Spotlight did me right with the latest alert in v11.

Understanding Peer-to-Peer Transactional Replication, Part 1

Peer-to-Peer Transactional Replication (“PPTR” for short) is the ugly duckling of SQL Server replication topologies.  However, it need not be so.  There are occasions where PPTR is the perfect solution.  In this article I try to explain the right occasions to use PPTR and what the DBA needs to do when implementing it.

When is PPTR a good solution?

The first question that most admins ask when confronted with PPTR is, “Why don’t I just use Merge Replication?”  At first blush, it seems that Merge Replication is a good fit and PPTR is unnecessary.

However, Merge Replication adds a GUID row identifier to every table that is included in the topology.  That identifier could break the application.  With very large tables, the 16-byte GUID could cause storage issues to arise.  PPTR has no such limitations.

Therefore, if you are dealing with black-box code that cannot be amended, or if the changes needed to support merge replication cannot be easily implemented, you should consider PPTR.  You should also consider PPTR if you are dealing with storage limitations that make adding 16 bytes to every row of every table to be replicated impractical.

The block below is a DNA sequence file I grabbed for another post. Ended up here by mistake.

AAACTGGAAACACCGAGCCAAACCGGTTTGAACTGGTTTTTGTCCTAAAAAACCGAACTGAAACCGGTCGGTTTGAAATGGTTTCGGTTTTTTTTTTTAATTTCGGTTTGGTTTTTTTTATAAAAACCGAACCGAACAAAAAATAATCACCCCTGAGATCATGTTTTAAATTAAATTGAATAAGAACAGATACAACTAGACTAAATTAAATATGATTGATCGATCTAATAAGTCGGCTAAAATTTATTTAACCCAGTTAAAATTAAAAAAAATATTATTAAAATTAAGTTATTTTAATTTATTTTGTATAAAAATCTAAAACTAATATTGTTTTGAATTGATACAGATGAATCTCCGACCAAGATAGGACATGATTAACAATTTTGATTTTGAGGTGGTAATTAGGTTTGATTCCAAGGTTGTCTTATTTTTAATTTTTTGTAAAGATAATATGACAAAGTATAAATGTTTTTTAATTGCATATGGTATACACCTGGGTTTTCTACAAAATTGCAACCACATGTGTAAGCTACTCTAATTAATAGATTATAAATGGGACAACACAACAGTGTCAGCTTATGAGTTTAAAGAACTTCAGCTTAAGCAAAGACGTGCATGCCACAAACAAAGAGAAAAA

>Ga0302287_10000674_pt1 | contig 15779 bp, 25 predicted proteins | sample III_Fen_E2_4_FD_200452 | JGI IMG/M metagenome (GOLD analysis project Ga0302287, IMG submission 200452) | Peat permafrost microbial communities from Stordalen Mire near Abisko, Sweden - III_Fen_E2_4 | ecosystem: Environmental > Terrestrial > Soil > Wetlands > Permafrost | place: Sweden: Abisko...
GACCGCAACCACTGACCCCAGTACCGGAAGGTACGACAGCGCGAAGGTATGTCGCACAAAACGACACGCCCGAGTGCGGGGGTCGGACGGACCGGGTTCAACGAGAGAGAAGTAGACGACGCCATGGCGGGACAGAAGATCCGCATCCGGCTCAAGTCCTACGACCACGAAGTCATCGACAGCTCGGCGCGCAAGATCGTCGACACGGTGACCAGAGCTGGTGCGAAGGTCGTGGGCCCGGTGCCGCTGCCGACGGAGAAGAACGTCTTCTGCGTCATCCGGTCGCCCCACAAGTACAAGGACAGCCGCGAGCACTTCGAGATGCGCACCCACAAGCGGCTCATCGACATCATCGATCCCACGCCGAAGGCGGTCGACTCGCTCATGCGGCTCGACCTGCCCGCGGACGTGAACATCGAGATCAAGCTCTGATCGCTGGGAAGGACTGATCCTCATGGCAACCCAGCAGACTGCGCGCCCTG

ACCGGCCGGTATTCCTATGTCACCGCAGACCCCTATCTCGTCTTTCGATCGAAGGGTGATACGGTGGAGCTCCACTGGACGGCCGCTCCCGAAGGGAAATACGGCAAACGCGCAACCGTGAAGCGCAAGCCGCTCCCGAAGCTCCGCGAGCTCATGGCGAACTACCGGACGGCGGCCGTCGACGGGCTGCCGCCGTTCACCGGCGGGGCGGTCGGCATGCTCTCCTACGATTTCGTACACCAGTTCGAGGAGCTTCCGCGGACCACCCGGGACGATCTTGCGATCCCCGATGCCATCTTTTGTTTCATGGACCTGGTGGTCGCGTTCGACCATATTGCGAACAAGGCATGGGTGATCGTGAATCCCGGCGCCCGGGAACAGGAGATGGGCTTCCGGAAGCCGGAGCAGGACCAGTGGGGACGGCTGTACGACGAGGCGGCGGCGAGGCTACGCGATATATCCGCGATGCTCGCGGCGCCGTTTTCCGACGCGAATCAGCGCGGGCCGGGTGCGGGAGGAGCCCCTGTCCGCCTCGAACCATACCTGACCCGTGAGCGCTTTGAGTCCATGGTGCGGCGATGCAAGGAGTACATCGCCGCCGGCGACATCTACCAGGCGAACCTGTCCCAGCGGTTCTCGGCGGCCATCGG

Considerations when implementing PPTR

In PPTR, every database in the topology acts as both publisher and subscriber.  Updates to the database are published to all other databases, and the database is subscribed to receive updates that occur on any other database.

This fact brings up the following considerations, in addition to the normal requirements of transactional replication (e.g., primary keys must be defined):

  • Timing:  Conflicts may arise if the same row is updated at two nodes at the same time.
  • Identity Management:  Identity columns, natural primary keys and other unique constraints need to be managed.  You need to ensure that a row with the same unique identifier is not inserted into more than one database.
  • No Snapshots:  You cannot snapshot any node in PPTR.  This is an important caveat, as explained below.

Timing and Conflict Detection

Timing issues are usually handled by disciplined application design.  For example, if row 123 is being modified in database A, a row is inserted into a replicated table that acts as an application level “lock” on the row.  That table is examined by any program using any database prior to allowing modifications.  This (or another solution) should be done because locks on replicated databases are not replicated to the other databases in the topology.

Sometimes, however, the application is not coded to do such a thing.  In that case, a conflict might occur.  PPTR comes with optional conflict detection, in which each database in the topology is assigned a number, with the lowest number giving the highest priority.  Conflicts are resolved by priority, with the rows that were rejected written into a system table, where developers and DBA can work to ensure that no critical business data are lost.  Each table in the topology is given its own conflict table.  For example, the table [dbo].[orders] would have a conflict table named [dbo].[conflict_dbo_orders].

Identity and Primary Key Management